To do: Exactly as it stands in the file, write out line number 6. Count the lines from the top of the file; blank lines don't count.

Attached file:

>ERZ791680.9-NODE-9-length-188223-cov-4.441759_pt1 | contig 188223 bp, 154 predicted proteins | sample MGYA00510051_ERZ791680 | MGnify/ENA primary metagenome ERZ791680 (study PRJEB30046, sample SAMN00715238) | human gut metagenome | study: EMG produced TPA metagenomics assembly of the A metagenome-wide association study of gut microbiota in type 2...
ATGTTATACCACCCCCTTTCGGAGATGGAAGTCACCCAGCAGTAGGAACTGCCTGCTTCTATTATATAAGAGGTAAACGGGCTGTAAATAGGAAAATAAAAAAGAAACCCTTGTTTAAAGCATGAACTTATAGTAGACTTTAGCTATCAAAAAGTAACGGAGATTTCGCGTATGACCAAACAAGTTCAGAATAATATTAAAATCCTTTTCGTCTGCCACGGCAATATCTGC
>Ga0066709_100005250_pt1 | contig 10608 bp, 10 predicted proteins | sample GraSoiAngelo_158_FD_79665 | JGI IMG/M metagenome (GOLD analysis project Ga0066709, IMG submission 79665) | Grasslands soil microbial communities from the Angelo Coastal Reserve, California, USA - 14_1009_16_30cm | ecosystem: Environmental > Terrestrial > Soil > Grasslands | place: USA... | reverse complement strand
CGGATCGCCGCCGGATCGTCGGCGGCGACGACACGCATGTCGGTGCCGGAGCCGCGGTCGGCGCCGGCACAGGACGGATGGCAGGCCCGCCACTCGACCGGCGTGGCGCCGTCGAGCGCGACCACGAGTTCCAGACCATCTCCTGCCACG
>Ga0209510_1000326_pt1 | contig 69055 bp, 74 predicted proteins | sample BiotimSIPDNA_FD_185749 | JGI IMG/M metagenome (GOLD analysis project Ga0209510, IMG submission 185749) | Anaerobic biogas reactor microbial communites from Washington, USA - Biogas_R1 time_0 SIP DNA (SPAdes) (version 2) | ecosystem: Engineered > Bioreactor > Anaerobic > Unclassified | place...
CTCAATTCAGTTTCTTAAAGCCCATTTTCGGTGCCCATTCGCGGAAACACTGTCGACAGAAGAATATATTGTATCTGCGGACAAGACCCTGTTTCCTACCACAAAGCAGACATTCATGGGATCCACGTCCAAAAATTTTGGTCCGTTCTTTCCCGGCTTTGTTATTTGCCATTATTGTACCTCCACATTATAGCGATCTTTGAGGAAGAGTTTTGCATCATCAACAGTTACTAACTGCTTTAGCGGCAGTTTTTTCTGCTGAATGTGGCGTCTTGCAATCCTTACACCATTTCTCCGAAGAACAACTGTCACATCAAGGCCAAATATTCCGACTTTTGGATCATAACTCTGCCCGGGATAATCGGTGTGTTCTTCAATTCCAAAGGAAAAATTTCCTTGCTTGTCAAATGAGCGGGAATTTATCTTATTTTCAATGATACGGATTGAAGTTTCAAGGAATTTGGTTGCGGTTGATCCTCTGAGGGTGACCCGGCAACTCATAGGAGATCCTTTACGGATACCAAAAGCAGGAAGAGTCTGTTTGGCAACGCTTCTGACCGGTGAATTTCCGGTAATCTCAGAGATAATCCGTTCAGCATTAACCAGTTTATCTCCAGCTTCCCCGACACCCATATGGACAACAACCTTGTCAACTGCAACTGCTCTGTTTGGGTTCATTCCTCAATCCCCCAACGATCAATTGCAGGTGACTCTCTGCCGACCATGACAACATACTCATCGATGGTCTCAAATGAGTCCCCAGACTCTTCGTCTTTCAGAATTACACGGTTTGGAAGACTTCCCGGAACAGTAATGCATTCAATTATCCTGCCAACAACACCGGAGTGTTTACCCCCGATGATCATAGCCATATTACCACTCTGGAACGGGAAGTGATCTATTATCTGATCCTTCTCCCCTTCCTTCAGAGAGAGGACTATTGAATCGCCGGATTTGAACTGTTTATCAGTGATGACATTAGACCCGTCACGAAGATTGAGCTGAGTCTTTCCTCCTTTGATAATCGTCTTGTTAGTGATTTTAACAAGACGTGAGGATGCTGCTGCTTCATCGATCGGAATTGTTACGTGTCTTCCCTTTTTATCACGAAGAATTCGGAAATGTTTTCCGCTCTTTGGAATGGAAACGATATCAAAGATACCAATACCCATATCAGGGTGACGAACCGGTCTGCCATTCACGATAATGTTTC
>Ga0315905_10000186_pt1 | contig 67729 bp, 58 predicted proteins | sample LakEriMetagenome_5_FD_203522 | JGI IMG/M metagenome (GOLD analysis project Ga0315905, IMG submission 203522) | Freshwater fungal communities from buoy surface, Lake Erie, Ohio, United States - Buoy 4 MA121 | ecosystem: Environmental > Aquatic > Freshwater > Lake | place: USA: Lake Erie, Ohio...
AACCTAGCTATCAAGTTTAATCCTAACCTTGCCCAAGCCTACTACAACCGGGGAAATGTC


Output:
CTCAATTCAGTTTCTTAAAGCCCATTTTCGGTGCCCATTCGCGGAAACACTGTCGACAGAAGAATATATTGTATCTGCGGACAAGACCCTGTTTCCTACCACAAAGCAGACATTCATGGGATCCACGTCCAAAAATTTTGGTCCGTTCTTTCCCGGCTTTGTTATTTGCCATTATTGTACCTCCACATTATAGCGATCTTTGAGGAAGAGTTTTGCATCATCAACAGTTACTAACTGCTTTAGCGGCAGTTTTTTCTGCTGAATGTGGCGTCTTGCAATCCTTACACCATTTCTCCGAAGAACAACTGTCACATCAAGGCCAAATATTCCGACTTTTGGATCATAACTCTGCCCGGGATAATCGGTGTGTTCTTCAATTCCAAAGGAAAAATTTCCTTGCTTGTCAAATGAGCGGGAATTTATCTTATTTTCAATGATACGGATTGAAGTTTCAAGGAATTTGGTTGCGGTTGATCCTCTGAGGGTGACCCGGCAACTCATAGGAGATCCTTTACGGATACCAAAAGCAGGAAGAGTCTGTTTGGCAACGCTTCTGACCGGTGAATTTCCGGTAATCTCAGAGATAATCCGTTCAGCATTAACCAGTTTATCTCCAGCTTCCCCGACACCCATATGGACAACAACCTTGTCAACTGCAACTGCTCTGTTTGGGTTCATTCCTCAATCCCCCAACGATCAATTGCAGGTGACTCTCTGCCGACCATGACAACATACTCATCGATGGTCTCAAATGAGTCCCCAGACTCTTCGTCTTTCAGAATTACACGGTTTGGAAGACTTCCCGGAACAGTAATGCATTCAATTATCCTGCCAACAACACCGGAGTGTTTACCCCCGATGATCATAGCCATATTACCACTCTGGAACGGGAAGTGATCTATTATCTGATCCTTCTCCCCTTCCTTCAGAGAGAGGACTATTGAATCGCCGGATTTGAACTGTTTATCAGTGATGACATTAGACCCGTCACGAAGATTGAGCTGAGTCTTTCCTCCTTTGATAATCGTCTTGTTAGTGATTTTAACAAGACGTGAGGATGCTGCTGCTTCATCGATCGGAATTGTTACGTGTCTTCCCTTTTTATCACGAAGAATTCGGAAATGTTTTCCGCTCTTTGGAATGGAAACGATATCAAAGATACCAATACCCATATCAGGGTGACGAACCGGTCTGCCATTCACGATAATGTTTC